February 23, 2007    Volume 14, No. 4

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Nationwide System Of Manufacturing Extension Centers Receive Unexpected Surprise: Centers Will Compete With Each Other For Limited Funds


The director of the National Institute of Science and Technology dropped a bombshell on the network of Manufacturing Extension Partnership (MEP) centers during a Feb. 15 House subcommittee hearing on the agency's budget. William Jeffrey disclosed that, along with a 58 percent cut in the program's budget for next year, NIST intends to re-compete every center as a means to provide funding to the survivors.

Re-competing the centers starting early this year is necessary because the process would take between five and six months and by then the program might have already received its appropriation at the level requested by the Bush administration, Jeffrey told the House Science and Technology Committee's subcommittee on technology and innovation.

"If the budget reduction did occur and we were to start after the final appropriations, by the time we completed that competition, we'd be out of money if we had all the centers at the same spend rate," he said. "What the new competition allows is a more efficient way of trying to get through to extract where there may be some savings in the program, where there might be slightly different business models to attract additional fee extractions and where there may be efficiencies in consolidation that would allow for the maximum amount of service. If the budget cut were to occur and we waited until the end to try to address that, we would actually have to be in a position of cutting every single center by the same percentage which would probably create much more disruption and a more weaker system at that point."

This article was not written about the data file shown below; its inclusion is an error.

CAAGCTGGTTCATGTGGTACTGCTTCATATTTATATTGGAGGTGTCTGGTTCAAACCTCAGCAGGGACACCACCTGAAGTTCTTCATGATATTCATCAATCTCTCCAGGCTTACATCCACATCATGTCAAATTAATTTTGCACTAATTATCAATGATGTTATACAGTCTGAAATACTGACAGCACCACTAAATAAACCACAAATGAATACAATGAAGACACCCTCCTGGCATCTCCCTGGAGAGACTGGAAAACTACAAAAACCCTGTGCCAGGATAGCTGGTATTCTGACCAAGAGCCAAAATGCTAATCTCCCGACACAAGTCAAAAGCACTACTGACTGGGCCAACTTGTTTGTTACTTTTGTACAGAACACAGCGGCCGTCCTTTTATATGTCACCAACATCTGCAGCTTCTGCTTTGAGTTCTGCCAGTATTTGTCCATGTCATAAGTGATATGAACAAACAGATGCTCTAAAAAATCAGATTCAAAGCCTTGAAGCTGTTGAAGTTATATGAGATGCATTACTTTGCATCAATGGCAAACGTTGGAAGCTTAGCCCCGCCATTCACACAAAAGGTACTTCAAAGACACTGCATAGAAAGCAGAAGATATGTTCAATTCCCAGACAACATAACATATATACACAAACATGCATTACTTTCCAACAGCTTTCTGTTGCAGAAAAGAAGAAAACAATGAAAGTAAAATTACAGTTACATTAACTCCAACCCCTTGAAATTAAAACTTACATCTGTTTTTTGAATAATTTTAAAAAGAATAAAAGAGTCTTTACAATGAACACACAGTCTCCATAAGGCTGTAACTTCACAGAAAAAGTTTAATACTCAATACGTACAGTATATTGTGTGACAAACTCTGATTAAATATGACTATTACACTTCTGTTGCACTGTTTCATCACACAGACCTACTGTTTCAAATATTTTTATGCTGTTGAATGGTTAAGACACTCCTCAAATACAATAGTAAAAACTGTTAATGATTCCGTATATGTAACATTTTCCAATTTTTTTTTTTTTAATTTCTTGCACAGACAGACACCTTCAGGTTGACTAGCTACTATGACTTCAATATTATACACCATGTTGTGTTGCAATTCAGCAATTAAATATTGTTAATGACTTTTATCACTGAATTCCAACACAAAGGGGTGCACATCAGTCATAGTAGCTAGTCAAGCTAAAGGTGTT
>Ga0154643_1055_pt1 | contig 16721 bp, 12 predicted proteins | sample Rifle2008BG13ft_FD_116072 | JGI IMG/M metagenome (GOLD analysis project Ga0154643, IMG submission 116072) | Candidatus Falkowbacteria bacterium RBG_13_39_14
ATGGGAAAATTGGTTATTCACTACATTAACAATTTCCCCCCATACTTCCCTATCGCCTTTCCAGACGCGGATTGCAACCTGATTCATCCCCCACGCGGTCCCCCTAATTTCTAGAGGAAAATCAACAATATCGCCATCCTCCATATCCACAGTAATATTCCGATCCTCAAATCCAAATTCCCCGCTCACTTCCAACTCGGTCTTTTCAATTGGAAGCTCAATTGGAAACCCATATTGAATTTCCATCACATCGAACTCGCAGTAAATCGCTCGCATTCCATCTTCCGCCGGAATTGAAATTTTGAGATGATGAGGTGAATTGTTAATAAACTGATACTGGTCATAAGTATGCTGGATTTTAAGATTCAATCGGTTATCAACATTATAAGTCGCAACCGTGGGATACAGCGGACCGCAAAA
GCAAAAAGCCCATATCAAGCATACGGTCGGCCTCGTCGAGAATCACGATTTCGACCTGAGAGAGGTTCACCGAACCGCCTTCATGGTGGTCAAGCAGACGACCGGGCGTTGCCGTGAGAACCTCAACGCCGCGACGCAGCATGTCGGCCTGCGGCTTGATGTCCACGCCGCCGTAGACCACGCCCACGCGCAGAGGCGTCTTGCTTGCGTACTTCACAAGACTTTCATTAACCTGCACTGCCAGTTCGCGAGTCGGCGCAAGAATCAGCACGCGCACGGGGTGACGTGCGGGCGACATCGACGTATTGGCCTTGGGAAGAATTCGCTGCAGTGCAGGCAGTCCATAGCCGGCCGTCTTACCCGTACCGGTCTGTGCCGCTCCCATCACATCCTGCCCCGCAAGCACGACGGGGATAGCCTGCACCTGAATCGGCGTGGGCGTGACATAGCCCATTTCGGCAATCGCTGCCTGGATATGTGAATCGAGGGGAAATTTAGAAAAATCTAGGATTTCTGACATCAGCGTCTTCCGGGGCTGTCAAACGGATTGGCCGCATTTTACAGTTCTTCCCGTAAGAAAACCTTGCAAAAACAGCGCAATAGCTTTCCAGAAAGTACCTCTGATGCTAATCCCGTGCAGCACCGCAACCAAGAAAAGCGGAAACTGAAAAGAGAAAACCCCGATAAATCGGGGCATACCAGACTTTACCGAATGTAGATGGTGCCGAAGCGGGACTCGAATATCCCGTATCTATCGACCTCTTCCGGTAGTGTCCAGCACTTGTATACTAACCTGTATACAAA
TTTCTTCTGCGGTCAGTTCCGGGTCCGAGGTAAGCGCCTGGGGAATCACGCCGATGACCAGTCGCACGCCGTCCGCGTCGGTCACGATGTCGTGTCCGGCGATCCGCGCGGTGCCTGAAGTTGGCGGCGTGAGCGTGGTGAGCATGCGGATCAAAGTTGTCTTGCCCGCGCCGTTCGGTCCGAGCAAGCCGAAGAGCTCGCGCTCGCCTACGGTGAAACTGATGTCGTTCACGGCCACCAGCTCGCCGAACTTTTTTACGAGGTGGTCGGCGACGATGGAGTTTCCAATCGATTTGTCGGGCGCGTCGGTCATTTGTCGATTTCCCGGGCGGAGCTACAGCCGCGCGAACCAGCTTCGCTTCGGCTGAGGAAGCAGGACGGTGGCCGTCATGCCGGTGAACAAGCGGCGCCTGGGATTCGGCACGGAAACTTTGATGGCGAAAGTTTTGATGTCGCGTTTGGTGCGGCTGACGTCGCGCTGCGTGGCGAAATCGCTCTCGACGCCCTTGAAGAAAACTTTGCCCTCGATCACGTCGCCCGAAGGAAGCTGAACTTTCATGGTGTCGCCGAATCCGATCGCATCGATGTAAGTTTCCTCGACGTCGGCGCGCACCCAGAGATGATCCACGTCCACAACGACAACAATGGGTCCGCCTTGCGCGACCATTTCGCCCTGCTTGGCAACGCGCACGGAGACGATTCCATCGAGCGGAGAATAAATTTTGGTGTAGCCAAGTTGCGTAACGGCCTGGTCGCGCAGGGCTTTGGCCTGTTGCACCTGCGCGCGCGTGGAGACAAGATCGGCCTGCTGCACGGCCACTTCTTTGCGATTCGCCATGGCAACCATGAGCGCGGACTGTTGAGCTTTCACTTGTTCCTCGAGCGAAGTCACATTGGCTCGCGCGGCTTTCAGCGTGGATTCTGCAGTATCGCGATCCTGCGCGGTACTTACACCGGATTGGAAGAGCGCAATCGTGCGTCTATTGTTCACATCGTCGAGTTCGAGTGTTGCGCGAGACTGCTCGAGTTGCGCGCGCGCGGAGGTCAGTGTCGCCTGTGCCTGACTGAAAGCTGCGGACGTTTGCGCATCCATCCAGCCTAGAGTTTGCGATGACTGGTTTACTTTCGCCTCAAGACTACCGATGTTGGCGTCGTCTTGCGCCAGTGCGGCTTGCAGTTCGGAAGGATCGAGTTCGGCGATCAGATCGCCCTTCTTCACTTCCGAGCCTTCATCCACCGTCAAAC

Members of the subcommittee, which oversees NIST programs, expressed outrage at the plan, which had not been vetted with Congress, the centers or the state partners that provide most centers with about one-third of their funding. "Dr. Jeffrey, we've had eloquent, effective testimony about the need for MEP," said subcommittee chairman David Wu (D-Ore.) after listening to two manufacturing company executives testify about the need for and effectiveness of the MEP program. "Let's just declare the 50-odd percent cut for MEP dead on arrival."

Congress is opposed to the MEP re-competition, said Wu. "In fact, in fiscal year '05, NIST was specifically prohibited from doing the re-competition." Congress might "put that prohibition back into the appropriations bill," Wu added.

Revamping the MEP program based on an ideology within the Bush administration that the federal government should not be supporting industry "is absolutely idiotic," said Rep. Vernon Ehlers (R-Mich.). There is no "pragmatic" reason to cripple a program "that is helping industry, helping our nation and helping our economy," he told Jeffrey. "If you want to review MEP and modify it just on the basis of making a good program better, God bless you and we'll be happy to work with you and help you, but I would resist any impetus to do it on the basis of the belief of some people in the administration that somehow this is something the government should not be doing and we have to restructure because of some ideological beliefs."